Breaking up might be hard to do, but itâ€™s sure getting popular again on Wall Street.
Helped by the momentum in the economy and improving credit markets, itâ€™s becoming fashionable to break up highly-diversified conglomerates as a mechanism to unlock shareholder value.
In recent weeks, 90-year old ITT (NYSE:ITT) announced plans to break itself apart, iconic electronics maker Motorola started trading as two separate companies, Fortune Brands (NYSE:FO) revealed plans to get rid of its golf division and General Electric (NYSE:GE) has received approval to spin off NBC Universal.
The breakup trend seems likely to put pressure on other stretched-thin conglomerates to spin off some of their non-core assets and could be a boon to fee-hungry Wall Street investment banks that are tapped to do the dismantling.
â€śI think the large conglomerate could potentially be a thing of the past,â€ť said Sheldon Stone, a partner at boutique banking firm Amherst Partners.
To be sure, there are many examples of successful companies that are highly diversified and there is a risk in breaking apart a well-operating conglomerate with vast synergies. But diversification seems to have lost favor in many corners.
At conglomeratesâ€™ height in popularity during the 1960s, corporate America believed diversification would help bottom lines by creating synergies and cross-fertilization. In many cases that theory didnâ€™t pan out, leading many conglomerates to break themselves apart during the merger movement in the 1970s.
â€śThe advantage of the conglomerates seemed to go out the window,â€ť said Richard Sylla, an economics professor and financial historian at NYUâ€™s Stern School of Business.
The most famous example of a breakup may be John D. Rockefellerâ€™s Standard Oil, which was forced by the Supreme Court in 1911 to be dissolved into 34 companies. Even though it wasnâ€™t voluntary, Rockefeller made a lot of money.
â€śRockefeller was never as rich as he was until two years after they broke up his company,â€ť said Sylla.
It remains to be seen if todayâ€™s breakups will go as well as Standard Oilâ€™s, but shareholders are already cheering the moves. Shares of ITT surged 16% to two-year highs after it unveiled plans last week to break into three publicly traded companies that focus on water, defense and engineering.
Likewise, Motorolaâ€™s new companies -- Motorola Mobility (NYSE:MMI) and Motorola Solutions (NYSE:MSI) -- enjoyed strong debuts on the Big Board earlier this month.
Even blue-chip conglomerate GE is selling control of NBCU, which contains a slew of TV networks, film house Universal Studios and even a theme park.
Companies may decide to sell off their parts for a range of reasons: to raise cash; get rid of unprofitable divisions that drain resources; fix deals that fail to generate anticipated synergies; or to unload headache units that need to be micromanaged. Ultimately, the goal remains the same: break apart to â€śunlockâ€ť shareholder value.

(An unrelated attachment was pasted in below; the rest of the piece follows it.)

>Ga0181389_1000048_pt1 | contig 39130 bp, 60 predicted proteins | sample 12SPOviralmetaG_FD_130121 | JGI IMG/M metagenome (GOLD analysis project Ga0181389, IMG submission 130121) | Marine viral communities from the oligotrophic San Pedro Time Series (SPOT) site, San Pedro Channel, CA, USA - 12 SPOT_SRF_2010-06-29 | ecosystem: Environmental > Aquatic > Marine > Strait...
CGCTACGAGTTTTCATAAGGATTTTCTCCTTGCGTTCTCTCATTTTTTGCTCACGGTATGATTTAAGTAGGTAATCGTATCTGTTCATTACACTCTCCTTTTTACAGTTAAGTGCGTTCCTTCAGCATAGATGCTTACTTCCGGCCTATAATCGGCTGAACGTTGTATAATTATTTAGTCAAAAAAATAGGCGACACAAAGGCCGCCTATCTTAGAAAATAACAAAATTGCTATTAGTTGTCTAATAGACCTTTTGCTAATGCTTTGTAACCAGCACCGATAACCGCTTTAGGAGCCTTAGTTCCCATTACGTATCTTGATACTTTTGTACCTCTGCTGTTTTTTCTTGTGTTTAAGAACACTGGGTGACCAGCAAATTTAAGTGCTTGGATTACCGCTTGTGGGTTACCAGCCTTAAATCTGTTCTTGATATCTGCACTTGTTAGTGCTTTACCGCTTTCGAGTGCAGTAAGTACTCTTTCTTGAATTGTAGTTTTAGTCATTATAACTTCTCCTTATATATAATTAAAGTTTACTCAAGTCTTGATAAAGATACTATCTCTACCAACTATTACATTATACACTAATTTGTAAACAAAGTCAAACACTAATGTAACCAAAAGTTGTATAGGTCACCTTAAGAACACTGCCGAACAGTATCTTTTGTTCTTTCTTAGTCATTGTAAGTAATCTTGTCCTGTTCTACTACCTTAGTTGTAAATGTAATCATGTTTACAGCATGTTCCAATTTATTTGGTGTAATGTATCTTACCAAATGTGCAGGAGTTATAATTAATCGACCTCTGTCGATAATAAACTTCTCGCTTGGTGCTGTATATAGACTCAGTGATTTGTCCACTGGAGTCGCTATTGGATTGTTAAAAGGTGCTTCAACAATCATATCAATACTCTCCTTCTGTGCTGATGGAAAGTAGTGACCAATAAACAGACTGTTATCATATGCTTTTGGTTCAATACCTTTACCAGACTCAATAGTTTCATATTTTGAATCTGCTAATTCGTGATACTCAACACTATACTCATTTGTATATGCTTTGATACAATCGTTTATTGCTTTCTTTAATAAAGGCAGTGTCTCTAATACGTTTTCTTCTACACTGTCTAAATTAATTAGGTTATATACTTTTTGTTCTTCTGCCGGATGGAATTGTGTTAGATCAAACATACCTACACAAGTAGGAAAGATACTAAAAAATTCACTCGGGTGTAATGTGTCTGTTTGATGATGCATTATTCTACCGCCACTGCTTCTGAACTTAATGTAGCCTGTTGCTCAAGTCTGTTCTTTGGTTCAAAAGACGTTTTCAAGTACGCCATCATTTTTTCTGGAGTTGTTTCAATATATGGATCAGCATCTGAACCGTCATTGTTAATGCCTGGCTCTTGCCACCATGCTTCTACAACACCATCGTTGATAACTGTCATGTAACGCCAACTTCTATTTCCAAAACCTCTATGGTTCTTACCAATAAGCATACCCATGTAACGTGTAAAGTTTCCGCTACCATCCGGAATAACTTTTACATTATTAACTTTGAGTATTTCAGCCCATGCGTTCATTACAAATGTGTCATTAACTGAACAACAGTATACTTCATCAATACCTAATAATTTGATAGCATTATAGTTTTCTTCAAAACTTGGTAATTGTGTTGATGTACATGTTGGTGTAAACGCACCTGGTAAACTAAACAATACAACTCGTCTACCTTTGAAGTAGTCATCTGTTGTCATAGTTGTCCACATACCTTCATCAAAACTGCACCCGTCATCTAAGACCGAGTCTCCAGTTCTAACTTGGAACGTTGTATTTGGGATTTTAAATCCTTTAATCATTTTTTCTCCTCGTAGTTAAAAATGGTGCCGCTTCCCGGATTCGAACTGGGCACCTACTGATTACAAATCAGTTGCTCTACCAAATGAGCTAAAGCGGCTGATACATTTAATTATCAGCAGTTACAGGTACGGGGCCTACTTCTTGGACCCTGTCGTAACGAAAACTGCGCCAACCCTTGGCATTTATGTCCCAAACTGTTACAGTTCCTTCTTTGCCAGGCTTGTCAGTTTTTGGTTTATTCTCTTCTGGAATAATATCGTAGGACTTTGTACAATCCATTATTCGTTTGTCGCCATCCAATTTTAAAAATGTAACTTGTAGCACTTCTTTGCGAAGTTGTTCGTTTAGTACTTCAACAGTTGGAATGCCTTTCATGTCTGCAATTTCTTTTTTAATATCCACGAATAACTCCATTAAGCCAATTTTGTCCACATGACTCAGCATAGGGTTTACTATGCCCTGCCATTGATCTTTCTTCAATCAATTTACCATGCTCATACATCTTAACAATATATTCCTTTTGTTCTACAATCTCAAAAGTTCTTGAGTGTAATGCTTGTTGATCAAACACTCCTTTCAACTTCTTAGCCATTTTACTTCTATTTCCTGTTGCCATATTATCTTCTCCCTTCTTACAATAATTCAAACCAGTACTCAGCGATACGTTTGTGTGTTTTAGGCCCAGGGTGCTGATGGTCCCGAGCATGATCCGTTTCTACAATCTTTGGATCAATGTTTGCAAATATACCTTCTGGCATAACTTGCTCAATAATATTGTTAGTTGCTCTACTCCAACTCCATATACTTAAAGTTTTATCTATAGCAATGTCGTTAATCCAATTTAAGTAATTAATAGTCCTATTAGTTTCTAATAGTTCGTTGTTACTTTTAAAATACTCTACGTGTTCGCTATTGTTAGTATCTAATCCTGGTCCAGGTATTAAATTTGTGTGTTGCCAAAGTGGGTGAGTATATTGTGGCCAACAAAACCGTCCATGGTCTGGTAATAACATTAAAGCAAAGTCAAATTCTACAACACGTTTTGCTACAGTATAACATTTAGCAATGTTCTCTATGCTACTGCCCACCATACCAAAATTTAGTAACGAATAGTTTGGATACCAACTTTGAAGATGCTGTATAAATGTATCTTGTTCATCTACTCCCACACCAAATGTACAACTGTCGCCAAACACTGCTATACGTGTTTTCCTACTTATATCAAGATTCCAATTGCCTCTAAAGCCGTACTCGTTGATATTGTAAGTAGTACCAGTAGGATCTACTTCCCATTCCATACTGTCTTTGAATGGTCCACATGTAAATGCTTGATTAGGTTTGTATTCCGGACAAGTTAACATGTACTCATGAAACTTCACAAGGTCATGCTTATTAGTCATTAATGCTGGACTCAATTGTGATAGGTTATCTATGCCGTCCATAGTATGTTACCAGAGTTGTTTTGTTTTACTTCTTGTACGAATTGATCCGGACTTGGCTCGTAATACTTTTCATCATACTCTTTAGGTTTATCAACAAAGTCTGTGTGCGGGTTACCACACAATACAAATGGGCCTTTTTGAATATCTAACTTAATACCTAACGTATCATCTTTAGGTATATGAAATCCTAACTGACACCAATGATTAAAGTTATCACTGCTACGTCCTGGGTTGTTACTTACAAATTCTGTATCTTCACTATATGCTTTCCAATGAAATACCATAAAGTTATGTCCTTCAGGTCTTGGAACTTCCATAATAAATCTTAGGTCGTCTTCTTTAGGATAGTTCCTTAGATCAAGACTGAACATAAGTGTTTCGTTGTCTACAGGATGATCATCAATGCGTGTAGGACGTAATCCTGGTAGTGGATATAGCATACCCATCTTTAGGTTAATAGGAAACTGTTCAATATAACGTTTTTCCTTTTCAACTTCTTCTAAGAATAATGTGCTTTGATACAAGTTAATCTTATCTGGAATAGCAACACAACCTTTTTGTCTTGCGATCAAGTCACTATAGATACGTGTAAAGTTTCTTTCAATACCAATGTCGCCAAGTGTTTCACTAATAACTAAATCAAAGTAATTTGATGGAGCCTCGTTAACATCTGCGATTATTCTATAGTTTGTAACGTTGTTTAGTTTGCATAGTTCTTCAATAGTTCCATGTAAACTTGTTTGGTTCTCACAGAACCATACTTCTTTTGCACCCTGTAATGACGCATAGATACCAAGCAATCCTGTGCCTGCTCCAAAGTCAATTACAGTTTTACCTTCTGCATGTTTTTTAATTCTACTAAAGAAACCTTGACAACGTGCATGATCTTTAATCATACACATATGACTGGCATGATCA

Of course, the economy has a lot to do with why companies like ITT and GE have decided to unload some of these divisions now.
It would not have made sense to auction off struggling businesses during the depths of the downturn two years ago when the amount investors were willing to spend on acquisitions --typically a given multiple on their cash flows -- was much lower than now. It would have been like selling at the lows. Thanks to vastly improved growth prospects, buyers are willing to pay substantially higher multiples than just two years ago.
At the same time, the demand on Wall Street for initial public offerings has also ramped up, underscored by the successful IPO of General Motors (NYSE:GM).
The ability of companies to spin off their less-desirable parts is also evidence of how much the credit markets have improved because many of these deals need access to financing that simply wasnâ€™t available in recent years.
â€śItâ€™s a sign the worst of the financial crisis is pretty far behind us,â€ť said Sylla. Back in 2008, â€śIf a bank had a lot of money, it didnâ€™t want to lend it because it was scared out of its mind.â€ť
The financial crisis itself also underscored the downsides to big financial supermarkets, namely Citigroup (NYSE:C), which CEO Sandy Weil imagined would serve as a place for customers to receive a range of financial products all under one roof. However, the model and overleverage ended up nearly killing Citi, and the result was a $45 billion taxpayer bailout.
More Breakups on the Horizon
Wall Street firms like Goldman Sachs (NYSE:GS), Morgan Stanley (NYSE:MS) and JPMorgan Chase (NYSE:JPM) stand to gain from the breakup trend as their investment bankers charge fees on the complicated transactions.
â€śI laugh and chuckle because Wall Street makes its money either way. You can put companies together or take them apart -- fees come in either way,â€ť said Sylla.
The positive investor reaction to the breakup plans of ITT and other companies could put the heat on other companies to split themselves apart too.
â€śThere will be some pressure, absolutely,â€ť said Larry Hrebiniak, a management professor at the Wharton School of Business. â€śBoards and shareholders will follow.â€ť
Hrebiniak, who worked for a GE aerospace division that was sold off to Lockheed Martin (NYSE:LMT), predicted GE shareholders may call for that conglomerate to unload its health-care or appliances divisions next.
Illinois Tool Works (NYSE:ITW), which has its hands in everything from power tools and packaging to food-service equipment, has also been mentioned as a possible breakup candidate. The same is true for Tyco International (NYSE:TYC), which makes steel tubing, owns security leader ADT and manufactures touch-screen displays.
Another company that could come under pressure is software titan Microsoft (NASDAQ:MSFT), which has seen its stock price rise just 6% over the past 10 years despite its $243 billion market cap and a near-stranglehold on the operating system market.